More Misconceptions: Closing The Deal
This has been a very good week. I brought on a new consultant for our Consulting Division; I landed a new client for my coaching practice; I closed a prospective client for our consulting practice; and most importantly, I was able to put a major search assignment back on track. That last accomplishment provides the greatest immediate benefit as it is a new client who I want to nurture.
It should be no surprise that taking on a new client is always a learning experience. As my job is to make the client’s job easier and more effective, learning to adapt to their management style is vital. Some clients are easier to adapt to as they have more experience working with Executive Recruiters. Others, well, not so much. In this case, I am working directly with a C-level Executive, not the VP of Human Resources. He needs to fill a key position which will be a direct report. I am learning to adapt to his management style. This is clearly my responsibility. However, it has been a challenge.
The first step is to pre-close the candidate. In this phase, I work to learn the specifics around the candidate's requirements. I don’t want to be “in the ballpark” when I complete this task, I want to be sliding into home plate. This is an important step that makes the offer and acceptance process smoother and shorter. Well, my new client omitted this step and went directly to the candidate with an offer. That’s fine, he is the client. However, he didn’t copy me on the offer letter, so I was out of the loop. Fortunately, the candidate kept me informed, and we discussed his issues.
Their negotiation was via email, not good. I did not insert myself directly into the discussion, allowing it to play out. Sadly, it became bogged down almost immediately. A few days later I received an email from the client, asking for more candidates. I was dumbfounded. They were not that far apart so I saw no reason why this hire should not close. Immediately, I scheduled a call with the client. When we connected later that afternoon, I asked that he give me his perspective on the impasse. As it turns out it was a policy issue that he could not resolve. I asked that he give me some time to confer with the candidate to understand his perspective. My client agreed, and I placed the call.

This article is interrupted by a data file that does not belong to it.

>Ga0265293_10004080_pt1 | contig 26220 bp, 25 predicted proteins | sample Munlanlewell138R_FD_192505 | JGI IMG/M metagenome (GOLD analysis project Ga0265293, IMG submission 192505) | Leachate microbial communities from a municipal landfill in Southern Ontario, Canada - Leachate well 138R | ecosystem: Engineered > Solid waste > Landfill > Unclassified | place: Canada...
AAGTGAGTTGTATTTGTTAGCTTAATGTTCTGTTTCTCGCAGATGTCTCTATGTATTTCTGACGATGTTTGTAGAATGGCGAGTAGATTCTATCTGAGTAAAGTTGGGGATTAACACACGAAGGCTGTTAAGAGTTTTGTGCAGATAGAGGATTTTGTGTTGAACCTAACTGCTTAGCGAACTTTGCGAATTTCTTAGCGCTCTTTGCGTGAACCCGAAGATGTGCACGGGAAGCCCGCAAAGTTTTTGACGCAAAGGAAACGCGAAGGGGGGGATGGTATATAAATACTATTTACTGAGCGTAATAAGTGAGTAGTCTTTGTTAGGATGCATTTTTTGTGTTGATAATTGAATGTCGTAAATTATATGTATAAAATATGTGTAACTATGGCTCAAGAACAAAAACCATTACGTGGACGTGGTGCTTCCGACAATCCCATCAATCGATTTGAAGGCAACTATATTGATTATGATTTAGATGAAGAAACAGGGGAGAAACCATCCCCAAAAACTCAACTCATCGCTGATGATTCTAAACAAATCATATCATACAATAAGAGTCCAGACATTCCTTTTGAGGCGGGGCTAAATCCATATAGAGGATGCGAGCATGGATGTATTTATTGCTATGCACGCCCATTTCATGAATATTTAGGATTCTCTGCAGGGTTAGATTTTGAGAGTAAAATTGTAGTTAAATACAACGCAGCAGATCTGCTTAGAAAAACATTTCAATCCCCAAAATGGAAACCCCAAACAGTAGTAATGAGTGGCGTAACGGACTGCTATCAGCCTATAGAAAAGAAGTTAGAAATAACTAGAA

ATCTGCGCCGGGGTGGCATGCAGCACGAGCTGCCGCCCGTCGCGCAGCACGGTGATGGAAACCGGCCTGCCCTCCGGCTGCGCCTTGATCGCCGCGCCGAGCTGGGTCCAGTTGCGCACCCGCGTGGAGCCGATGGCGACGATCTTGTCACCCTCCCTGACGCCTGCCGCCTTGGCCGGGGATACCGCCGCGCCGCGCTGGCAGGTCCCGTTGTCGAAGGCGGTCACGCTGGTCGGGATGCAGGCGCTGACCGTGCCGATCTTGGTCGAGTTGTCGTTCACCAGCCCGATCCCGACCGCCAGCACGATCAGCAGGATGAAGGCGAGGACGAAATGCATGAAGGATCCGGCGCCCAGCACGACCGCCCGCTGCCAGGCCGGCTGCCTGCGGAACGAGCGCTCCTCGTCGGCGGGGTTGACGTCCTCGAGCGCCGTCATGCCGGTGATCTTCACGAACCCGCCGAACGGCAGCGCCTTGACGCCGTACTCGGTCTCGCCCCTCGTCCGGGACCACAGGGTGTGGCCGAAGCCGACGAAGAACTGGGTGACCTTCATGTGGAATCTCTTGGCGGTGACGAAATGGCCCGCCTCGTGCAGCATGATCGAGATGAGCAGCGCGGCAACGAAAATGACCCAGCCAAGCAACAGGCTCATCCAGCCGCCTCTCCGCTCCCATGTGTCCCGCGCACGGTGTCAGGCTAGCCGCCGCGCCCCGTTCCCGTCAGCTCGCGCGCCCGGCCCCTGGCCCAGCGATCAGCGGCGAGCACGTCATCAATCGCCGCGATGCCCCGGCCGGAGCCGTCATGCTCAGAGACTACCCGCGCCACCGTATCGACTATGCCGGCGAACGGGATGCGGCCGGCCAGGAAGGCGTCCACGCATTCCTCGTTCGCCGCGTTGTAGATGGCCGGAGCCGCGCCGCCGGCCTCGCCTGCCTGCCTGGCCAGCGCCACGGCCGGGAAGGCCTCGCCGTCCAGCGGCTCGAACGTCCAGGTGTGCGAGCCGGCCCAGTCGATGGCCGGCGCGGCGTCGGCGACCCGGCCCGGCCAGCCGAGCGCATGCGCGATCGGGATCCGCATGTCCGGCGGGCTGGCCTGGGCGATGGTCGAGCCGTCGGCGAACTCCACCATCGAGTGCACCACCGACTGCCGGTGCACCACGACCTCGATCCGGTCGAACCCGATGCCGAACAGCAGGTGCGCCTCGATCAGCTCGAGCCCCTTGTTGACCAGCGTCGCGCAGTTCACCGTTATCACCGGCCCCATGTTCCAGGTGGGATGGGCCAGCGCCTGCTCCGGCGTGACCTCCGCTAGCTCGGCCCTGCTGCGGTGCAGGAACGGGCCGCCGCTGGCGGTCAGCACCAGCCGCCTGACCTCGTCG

When the candidate returned my call, he told me that he was waiting for a response from my client. That explained why the discussion had broken down. Both were anticipating something from the other. I then asked him to explain his needs to close the deal. He told me that he was looking for a little more base salary to compensate for certain benefits that were not as generous as his current situation. From my calculation the difference was less than 4% of the base salary offered; however, my client heard something else. I relayed that information to the client with my recommendations. The good news is that he still wants to hire this candidate and the candidate wants to take this job.
At this time, the deal has not closed, but I am confident it will.
Conducting a negotiation via e-mail alone is problematic. E-mail is very helpful to confirm a discussion, to outline points of agreement and follow up items. It is not as useful as an exclusive means of conversation. Verbal communication is better suited to gain clarification and understanding. In this case, the parties to the discussion were relatively inexperienced and failed to understand the other. This led to the impasse and my need to become involved. This result would not have occurred if they had used an experienced mediator to facilitate the negotiation.
Most clients want me to facilitate the job offer/negotiation process and to help close the transaction. This is an integral part of our work, so we have a lot of experience. This experience leads to a skill-set, i.e., a benefit one receives when they hire a Recruiter. You are well advised to take advantage of these capabilities to help ensure an optimal outcome.
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Jim Weber, President
New Century Dynamics Executive Search
Author of: Fighting Alligators: Job Search Strategy For The New Normal
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6. Outplacement Assignment – Atlanta-based Manufacturer: New